Happy Eid!

I can’t believe it has been 14 days since I arrived here in India. I must admit at first I was having a little bit of a culture shock with the intense amount of traffic, honking, staring, cows in the middle of the road, intense poverty, and genuine friendliness of the people. However, I have come to find myself truly enjoying and immersing myself in the culture that I have been living in for just a brief amount of time. India truly is a sensory overload, and nothing, not even copious amounts of research, will prepare you for it.

There has been a lot going on in the city and always something to celebrate with the large amount of languages and religions practiced here. We have been staying in a largely Muslim community and have been lucky enough to hear the call to prayer every morning and night after school. It has been so interesting to be here during Ramadan and see the stalls near Johnson Market packed at night with hungry people ready to pack the food in before the fasting starts again in the morning. Ramadan reminds me a little bit of the Christian practice of Lent where people give up certain things for a duration of 40 days and then Easter comes and we all celebrate with candy and the fact that Jesus has risen. Ramadan has a duration of 30 days where the Muslim people fast from dawn until sunset. This fast includes water, all food, entertainment like books/TV/newspaper, and cursing. Similar to Christian’s Easter when the giving up of something ends, Eid is when the fasting of Ramadan ends. This normally involves lots of food, family, and celebration. Jill, Abby, and I were lucky enough to be invited to one our teacher’s (Ayesha) homes to celebrate Eid with her and her family. This was one of the coolest things I have ever experienced.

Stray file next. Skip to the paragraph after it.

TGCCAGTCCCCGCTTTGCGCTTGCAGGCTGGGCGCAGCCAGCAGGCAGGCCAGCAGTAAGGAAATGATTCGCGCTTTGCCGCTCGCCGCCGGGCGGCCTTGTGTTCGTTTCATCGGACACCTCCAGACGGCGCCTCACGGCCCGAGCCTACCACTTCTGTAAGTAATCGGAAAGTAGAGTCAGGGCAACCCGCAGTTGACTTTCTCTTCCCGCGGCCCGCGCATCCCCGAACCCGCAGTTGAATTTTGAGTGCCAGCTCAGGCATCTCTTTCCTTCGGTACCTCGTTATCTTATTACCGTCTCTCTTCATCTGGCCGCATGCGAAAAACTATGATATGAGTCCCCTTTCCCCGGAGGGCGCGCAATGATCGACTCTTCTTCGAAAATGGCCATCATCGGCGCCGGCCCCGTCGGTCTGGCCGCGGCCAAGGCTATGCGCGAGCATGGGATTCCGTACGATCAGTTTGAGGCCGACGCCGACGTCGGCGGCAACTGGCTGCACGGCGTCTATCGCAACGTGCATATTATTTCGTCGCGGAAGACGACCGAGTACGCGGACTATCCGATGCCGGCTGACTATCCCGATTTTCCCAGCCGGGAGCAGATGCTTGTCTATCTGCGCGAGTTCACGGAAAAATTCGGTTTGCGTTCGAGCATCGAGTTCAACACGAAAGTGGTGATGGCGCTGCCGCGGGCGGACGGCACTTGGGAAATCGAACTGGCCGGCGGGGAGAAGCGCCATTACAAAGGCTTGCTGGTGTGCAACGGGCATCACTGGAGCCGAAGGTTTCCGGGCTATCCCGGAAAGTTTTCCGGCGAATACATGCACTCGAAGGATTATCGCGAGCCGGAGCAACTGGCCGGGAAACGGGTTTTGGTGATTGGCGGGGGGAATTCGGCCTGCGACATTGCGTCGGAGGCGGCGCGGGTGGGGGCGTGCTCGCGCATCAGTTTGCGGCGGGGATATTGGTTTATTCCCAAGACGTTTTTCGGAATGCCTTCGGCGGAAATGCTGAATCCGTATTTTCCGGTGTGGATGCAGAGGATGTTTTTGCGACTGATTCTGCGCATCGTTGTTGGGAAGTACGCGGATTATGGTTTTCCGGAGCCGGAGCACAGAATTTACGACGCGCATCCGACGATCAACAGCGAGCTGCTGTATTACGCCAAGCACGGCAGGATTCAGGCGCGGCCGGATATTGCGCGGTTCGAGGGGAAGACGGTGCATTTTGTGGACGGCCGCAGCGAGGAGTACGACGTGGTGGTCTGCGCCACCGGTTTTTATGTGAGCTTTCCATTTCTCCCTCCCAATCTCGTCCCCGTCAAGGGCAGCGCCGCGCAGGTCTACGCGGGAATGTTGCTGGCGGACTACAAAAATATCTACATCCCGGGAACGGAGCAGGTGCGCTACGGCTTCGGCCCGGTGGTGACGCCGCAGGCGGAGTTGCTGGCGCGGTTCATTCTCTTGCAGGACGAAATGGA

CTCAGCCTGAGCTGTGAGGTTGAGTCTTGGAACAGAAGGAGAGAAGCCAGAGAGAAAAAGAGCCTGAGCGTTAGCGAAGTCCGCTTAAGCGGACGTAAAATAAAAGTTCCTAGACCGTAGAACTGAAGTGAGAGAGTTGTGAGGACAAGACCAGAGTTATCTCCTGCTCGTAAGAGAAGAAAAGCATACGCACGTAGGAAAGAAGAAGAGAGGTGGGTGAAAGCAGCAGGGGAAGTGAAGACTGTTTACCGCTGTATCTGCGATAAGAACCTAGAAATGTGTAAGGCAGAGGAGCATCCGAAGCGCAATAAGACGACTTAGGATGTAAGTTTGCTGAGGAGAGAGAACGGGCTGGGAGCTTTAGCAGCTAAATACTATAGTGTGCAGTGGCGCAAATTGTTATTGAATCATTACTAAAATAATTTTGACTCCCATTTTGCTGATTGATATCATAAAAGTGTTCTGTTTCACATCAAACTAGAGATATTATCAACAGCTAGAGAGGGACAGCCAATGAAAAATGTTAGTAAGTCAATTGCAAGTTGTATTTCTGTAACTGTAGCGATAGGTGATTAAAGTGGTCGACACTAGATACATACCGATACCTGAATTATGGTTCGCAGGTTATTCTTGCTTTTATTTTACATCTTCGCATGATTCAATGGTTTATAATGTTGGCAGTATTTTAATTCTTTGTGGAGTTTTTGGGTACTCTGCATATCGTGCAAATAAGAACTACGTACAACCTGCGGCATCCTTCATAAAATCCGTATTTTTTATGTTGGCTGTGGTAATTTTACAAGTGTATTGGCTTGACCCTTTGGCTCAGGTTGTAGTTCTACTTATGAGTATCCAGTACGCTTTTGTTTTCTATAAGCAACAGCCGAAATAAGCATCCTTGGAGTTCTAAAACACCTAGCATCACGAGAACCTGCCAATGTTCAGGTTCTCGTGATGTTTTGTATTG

Ayesha, Depa (another counselor/teacher at DPS-North), and Reya (a student at DPS-North) were all there with us as we had easily one of the best lunches I have ever had. We had the classic dish biriyani with chicken (this is one of my favorite Indian dishes), delicious spicy chicken, eggplant curry, and chapathi. Ayesha and her sister served us the entire time and made sure we were all comfortable throughout the whole afternoon. After lunch we spoke with Ayesha’s mother about her time visiting St. Louis for a couple of months. She remembered staying at a place on Big Bend Rd. and Abby and I were shocked because we live very close by. What a small world it is.

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Relaxing after eating all of the delicious food, Ayesha offered to give us mehendi (henna tattoos) on our hands. She free-handed all of our designs and we were all thoroughly impressed at her artistic ability.

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We had such a great time celebrating Eid and we are so appreciative to our lovely hosts Ayesha and her family. In America, it is very easy to let the stereotyping of Islam control your feelings about the Muslim people. Especially when watching the news that only focuses on the extremists. It was honestly so nice to have a positive image of the Muslim religion and people that I can portray to other people.

Until next time,

Sarah

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